Transport or transportation is the movement of people, animals and goods from one location to another. Modes of transport include air, rail, road, water, cable, pipeline, and space. The field can be divided into infrastructure, vehicles, and operations. Transport is important since it enables trade between people, which in turn establishes civilizations. The transport systems directly affect trade competitiveness through delivery costs, transit times, and supply reliability. In terms of cost, time and reliability, each commodity has different requirements. Certain characteristics may be sufficient for low value/bulk commodities, while much higher standards are demanded for high value/premium products. Indeed, there is also significant differentiation within commodity groups; the supply parameters for basic tee-shirts are, for example, very different to those for fashion garments. Poor transport chains reduce competitiveness and restrict opportunities. Freight transport has become focused on containerization, although bulk transport is used for large volumes of durable items. Transport plays an important part in economic growth and globalization Containerization is a system of freight transport based on a range of steel intermodal containers (also "shipping containers", "ISO containers" etc.). Containers are built to standardized dimensions, and can be loaded and unloaded, stacked, transported efficiently over long distances, and transferred from one mode of transport to another—container ships, rail and semi-trailer trucks—without being opened. The system, developed after World War II, led to greatly reduced transport costs, and supported a vast increase in international trade.
Into the 1950s, most goods transported on water over long distances were shipped by what is called break bulk shipping, in which goods were transported loose or packaged in boxes, bags, barrels, or other relatively small containers that varied depending on the type of good. A major cost in break bulk shipping is time and labor spent loading and unloading ships at portside in ways that avoid damage to the goods. One analysis in the late 1950s concluded that 60-75% of the cost of transporting cargo by sea was made up of portside costs, while another study of a specific ship voyage found cargo handling made up about 37% of total costs (Levinson 21, 33-34). These costs included not only labor, but losses of time and damage (including theft) to cargo waiting to be loaded onto a ship while other material was unloaded. Cudahy (Container Revolution5-6) reports that a “cargo ship typically would spend as much time in port being loaded and unloaded as it did sailing.” “Born of the need to reduce labor, time and handling, containerization links the manufacturer or producer with the ultimate consumer or customer. By eliminating as many as 12 separate handlings, containers minimize cargo loss or damage; speed delivery; reduce overal expenditure”. (Containerisation International, 1970, p. 19) The first generation of containerships was composed of modified bulk vessels or tankers that could transport up 1,000 TEUs. At the beginning of the 1960s, because the container was an unproven transport technology, reconverting existing ships proved out to be the least expensive and risky solution. These ships carried onboard cranes since most port terminals were not equipped to handle containers. The ability of ports to handle containership ceased to be a major concern with the setting of specialized container terminals around the world, which permitted cranes to be removed from the ship design, allowing for more container capacity.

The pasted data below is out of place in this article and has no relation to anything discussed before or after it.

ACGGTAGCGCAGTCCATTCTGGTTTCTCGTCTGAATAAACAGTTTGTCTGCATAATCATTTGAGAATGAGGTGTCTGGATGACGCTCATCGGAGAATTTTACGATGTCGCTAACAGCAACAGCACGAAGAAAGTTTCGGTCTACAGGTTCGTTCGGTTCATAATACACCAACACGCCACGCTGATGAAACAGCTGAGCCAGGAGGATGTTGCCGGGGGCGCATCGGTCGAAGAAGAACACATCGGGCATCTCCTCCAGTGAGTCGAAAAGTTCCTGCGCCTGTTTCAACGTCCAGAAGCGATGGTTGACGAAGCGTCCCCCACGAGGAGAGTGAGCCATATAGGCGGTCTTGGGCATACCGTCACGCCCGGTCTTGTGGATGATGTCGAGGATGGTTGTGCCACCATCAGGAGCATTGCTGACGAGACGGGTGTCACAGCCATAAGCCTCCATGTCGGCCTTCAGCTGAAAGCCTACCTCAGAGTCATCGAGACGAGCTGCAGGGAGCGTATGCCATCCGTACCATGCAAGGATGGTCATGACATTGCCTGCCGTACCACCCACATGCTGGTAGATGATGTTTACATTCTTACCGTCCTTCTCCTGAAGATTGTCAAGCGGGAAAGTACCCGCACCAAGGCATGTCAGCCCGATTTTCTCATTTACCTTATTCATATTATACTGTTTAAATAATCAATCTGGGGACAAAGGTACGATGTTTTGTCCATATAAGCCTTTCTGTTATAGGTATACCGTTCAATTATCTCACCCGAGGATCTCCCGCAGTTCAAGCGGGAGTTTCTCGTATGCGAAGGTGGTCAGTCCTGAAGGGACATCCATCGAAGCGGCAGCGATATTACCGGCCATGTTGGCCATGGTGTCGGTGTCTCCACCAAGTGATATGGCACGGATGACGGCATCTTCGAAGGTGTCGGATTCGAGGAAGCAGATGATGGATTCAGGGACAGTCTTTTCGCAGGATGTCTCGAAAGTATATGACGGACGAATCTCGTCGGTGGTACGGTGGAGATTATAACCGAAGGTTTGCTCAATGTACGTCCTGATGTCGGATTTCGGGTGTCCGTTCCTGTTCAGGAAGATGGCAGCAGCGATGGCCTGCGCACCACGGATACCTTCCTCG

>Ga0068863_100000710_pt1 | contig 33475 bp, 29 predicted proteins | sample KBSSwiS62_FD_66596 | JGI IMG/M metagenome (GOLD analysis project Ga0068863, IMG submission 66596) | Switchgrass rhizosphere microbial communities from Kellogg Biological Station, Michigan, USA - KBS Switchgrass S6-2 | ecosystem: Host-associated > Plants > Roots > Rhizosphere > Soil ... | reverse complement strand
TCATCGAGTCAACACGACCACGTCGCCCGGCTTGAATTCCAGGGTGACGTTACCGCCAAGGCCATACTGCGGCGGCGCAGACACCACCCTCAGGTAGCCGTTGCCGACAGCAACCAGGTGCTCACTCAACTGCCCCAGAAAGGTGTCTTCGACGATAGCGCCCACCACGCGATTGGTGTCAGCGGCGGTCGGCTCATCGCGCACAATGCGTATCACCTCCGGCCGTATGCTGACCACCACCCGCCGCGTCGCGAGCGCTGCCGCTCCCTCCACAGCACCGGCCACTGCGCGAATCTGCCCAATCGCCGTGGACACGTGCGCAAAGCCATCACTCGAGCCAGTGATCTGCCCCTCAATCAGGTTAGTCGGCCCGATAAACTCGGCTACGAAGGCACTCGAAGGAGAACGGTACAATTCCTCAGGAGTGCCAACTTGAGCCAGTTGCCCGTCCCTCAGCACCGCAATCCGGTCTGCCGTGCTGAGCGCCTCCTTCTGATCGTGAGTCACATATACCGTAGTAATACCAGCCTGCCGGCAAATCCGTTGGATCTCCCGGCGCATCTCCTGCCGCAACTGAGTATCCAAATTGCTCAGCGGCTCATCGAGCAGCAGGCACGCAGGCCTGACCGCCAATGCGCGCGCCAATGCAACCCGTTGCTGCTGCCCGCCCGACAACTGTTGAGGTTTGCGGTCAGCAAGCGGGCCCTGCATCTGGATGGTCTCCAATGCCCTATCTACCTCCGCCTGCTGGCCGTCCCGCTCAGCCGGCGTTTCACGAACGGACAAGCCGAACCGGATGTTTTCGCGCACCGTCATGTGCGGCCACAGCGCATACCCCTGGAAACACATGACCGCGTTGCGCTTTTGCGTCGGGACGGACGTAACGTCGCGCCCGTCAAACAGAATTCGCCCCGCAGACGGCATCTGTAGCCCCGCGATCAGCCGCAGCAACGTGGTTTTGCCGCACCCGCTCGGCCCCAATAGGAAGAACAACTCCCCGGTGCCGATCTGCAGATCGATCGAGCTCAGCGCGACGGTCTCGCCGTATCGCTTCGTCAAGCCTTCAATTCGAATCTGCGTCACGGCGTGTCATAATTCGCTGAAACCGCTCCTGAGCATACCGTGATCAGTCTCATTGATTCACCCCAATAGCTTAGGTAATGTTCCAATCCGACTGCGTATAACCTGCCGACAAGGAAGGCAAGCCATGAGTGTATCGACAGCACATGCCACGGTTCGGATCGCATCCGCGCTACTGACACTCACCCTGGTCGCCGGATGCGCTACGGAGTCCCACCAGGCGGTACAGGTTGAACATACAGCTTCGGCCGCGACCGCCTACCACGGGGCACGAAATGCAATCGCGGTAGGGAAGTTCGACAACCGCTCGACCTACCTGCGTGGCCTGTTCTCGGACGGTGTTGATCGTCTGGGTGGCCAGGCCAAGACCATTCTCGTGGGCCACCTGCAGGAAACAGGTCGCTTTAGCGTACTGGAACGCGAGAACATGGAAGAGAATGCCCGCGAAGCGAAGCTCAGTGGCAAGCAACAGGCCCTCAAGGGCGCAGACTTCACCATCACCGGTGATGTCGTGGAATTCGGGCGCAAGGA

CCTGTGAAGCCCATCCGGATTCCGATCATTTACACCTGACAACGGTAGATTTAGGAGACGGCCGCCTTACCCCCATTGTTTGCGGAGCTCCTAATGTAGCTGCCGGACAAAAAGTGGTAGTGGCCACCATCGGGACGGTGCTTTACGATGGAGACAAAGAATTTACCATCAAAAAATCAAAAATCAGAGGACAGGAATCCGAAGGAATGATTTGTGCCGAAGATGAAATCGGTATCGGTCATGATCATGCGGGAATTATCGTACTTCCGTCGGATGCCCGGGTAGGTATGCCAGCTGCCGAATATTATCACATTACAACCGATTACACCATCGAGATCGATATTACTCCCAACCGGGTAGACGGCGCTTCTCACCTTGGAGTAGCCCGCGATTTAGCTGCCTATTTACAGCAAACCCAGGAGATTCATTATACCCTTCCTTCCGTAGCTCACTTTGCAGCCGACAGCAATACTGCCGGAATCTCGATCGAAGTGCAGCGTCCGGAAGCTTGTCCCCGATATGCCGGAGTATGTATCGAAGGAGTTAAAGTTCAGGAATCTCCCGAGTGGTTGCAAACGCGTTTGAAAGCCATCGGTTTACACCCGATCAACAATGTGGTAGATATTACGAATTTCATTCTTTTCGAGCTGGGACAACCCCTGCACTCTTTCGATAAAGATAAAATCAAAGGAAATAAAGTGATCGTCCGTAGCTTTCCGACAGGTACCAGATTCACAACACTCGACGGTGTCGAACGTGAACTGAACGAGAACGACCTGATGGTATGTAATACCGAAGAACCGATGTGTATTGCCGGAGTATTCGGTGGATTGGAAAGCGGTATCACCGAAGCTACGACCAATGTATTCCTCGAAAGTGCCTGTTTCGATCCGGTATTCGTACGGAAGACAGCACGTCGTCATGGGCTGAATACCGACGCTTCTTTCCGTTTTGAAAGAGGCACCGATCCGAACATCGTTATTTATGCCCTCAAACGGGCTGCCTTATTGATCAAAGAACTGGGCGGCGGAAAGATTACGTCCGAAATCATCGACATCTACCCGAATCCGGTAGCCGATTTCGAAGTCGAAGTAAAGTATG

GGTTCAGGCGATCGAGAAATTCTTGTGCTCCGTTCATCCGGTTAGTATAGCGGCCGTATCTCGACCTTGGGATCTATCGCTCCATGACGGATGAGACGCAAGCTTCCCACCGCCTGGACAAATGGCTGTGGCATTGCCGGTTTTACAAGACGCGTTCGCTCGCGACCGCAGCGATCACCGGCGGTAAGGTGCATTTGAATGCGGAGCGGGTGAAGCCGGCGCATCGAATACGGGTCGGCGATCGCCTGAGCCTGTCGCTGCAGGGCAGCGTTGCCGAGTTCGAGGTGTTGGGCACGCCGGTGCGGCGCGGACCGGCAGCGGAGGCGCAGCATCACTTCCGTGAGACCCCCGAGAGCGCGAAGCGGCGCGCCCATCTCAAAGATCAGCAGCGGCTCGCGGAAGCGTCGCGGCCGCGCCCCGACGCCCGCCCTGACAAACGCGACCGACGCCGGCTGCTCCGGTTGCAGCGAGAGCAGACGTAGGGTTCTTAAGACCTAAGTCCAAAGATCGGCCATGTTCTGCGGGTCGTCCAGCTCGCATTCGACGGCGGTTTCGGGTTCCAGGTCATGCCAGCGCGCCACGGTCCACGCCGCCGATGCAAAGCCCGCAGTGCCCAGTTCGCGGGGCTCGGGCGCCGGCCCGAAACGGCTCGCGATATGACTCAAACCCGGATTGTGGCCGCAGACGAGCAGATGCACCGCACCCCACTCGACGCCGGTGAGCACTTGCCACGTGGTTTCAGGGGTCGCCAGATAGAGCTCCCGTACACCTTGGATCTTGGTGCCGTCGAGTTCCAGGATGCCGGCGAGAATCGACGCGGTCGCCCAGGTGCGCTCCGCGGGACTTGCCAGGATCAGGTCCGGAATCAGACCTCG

The container, as a standard load unit permitted a growing level of flexibility in the location of production with markets being serviced by global distribution strategies in which the container plays a key role. It...
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